Arkansas Rice: Humidity Stretching Out Maturity; Pre-Harvest Weed Cleanup

    Early harvest progress is still extremely limited even as draining progress has really picked up over the last two weeks.  Good yield reports continue from those finding rice dry enough to cut.  No signs of big home runs, but so far comments have been plenty positive.

    Unfortunately, moderate temperatures and cloudy conditions are leading to extremely high humidity (~95% in the mornings) and letting heavy dew hang around longer in the day.  This seems to be dragging out rice maturity and refusing to let grain moisture drop down.

    By this time next week, after some small rain chances, humidity is supposed to drop out and may finally point us toward better grain maturity as we head into Labor Day.  Heavy dew set once grain is mature typically isn’t good for milling yields.  However, it’s most negative when we get extreme wetting followed by extreme drying.  That hasn’t really been the case lately, so hopefully the wetting of kernels right now isn’t too much to be concerned with.

    There are talks of potential gulf weather activity on the horizon, but that’s still a ways out and anyone’s guess where it may end up headed if it does happen.

    Let us know if we can help.

    NOAA 7-day precipitation forecast

    Fig. 1.  NOAA 7-day precipitation forecast.

    Pre-Harvest Weed Cleanup

    Extended hot and dry conditions for most of this summer, especially around flooding, led to less effective herbicide weed control for most of the season.  This excessive heat and drought also made water management more difficult and allowed for weeds to emerge later into the season in areas where we thought we were clear.

    Rice News on AgFax

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    We’re now seeing a fair amount of late weeds that broke through the canopy around heading, and as harvest nears, there are questions about what, if anything, we can do about them.  Unfortunately, the answer is not much.

    If we’re talking grasses, there is nothing to be done.  Any application will be a waste (ineffective and uneconomical), and off-label.

    Weedy rice has seemingly exploded across the state this year.  It tends to always be a scourge in drought years, and it reappeared in fields this year where it had seemingly been eradicated from long ago (weed seed dormancy and viability are killers).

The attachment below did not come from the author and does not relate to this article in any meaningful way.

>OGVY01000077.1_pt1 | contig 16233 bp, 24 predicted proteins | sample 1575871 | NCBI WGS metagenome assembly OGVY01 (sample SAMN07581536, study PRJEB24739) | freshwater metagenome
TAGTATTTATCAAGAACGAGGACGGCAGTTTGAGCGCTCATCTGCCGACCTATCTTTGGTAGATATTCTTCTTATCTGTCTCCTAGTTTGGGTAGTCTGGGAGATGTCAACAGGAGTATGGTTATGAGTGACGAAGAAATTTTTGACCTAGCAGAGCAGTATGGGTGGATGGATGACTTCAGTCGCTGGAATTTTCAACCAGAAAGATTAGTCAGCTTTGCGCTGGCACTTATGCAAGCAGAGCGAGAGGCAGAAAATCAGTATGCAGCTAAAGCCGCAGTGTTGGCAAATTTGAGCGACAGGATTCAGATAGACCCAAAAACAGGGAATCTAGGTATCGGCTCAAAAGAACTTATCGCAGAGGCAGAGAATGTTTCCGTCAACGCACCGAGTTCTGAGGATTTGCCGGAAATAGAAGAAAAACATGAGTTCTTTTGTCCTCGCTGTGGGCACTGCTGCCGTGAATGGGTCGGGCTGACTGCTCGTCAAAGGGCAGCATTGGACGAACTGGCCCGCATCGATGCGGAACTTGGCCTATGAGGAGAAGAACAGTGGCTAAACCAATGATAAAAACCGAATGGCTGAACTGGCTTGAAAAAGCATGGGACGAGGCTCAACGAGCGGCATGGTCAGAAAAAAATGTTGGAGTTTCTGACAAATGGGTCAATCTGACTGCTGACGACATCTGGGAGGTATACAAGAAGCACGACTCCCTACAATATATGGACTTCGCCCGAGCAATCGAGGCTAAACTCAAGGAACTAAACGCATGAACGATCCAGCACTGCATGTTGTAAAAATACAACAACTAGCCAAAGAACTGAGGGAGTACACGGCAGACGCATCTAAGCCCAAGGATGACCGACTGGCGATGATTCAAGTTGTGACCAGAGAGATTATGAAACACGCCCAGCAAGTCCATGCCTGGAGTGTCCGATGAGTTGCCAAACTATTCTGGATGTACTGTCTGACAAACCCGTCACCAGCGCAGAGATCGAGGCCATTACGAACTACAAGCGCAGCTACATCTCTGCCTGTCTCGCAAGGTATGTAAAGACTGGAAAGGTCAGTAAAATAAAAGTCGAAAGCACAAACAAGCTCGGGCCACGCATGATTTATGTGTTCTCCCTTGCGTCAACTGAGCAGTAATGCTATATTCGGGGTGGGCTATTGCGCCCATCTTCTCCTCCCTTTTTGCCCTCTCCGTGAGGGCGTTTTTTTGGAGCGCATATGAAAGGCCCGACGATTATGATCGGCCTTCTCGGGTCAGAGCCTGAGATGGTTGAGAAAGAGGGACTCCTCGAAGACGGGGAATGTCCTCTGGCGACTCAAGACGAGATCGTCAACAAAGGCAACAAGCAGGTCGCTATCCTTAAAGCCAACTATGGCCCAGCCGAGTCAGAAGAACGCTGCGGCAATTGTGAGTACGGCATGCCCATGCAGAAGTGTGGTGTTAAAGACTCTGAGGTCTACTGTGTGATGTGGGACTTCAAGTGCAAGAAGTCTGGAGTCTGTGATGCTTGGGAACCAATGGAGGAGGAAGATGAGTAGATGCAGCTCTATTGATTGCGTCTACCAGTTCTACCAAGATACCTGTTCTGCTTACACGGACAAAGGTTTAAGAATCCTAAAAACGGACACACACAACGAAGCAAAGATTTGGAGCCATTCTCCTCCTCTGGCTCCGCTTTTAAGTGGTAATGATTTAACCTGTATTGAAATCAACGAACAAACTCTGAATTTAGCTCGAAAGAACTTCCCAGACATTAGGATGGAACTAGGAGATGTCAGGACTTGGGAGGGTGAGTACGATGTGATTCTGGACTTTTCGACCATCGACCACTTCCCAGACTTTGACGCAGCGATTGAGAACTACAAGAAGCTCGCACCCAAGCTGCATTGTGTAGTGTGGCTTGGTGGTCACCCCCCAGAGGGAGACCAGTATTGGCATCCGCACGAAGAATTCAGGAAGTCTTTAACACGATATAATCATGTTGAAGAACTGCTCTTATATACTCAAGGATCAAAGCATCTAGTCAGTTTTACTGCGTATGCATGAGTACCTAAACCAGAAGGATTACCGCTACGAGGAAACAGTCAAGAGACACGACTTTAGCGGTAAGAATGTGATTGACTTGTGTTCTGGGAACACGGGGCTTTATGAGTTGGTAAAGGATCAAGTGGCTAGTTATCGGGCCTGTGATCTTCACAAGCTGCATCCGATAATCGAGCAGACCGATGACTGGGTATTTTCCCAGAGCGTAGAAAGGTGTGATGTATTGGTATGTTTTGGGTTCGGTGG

When it comes to weed rice control this time of year, a harvest aid application of sodium chlorate (salt) might slightly help more of it shatter so it doesn’t end up in the combine, but that’s no guarantee; in fact, it is likely a low probability.  Also, since we recommend beginning harvest within a few days after a salt application, there isn’t much time for it to work.

    Hemp sesbania and jointvetch (indigo) clearly liked the wetting and drying conditions experienced in many fields.  A pre-harvest application of Aim (carfentrazone) or salt may help to desiccate the plants and possibly* pop seed, but results will be questionable and more often than not, a failure.

    The more mature the plants are, the more likely these applications could provide some benefit; however, this will likely only occur with our later harvested rice fields.

    The safest and most economical bet is to probably roll with what’s there.  If areas are extreme to the extent you’re worried about dockage, consider separating those areas into their own lot at harvest so only that lot is docked rather than possibly contaminating a larger lot and receiving a greater reduction in grade.

    Unfortunately, this is essentially all of the options that exist out there, and none are great or even good.  We’ve spent plenty of money this year, so we probably shouldn’t chase after some of these problems.  Sometimes the fastest way to double your money is to fold it in half and put it back in your pocket.

    Coffeebean post-flood

    Fig. 2.  Coffeebean post-flood.

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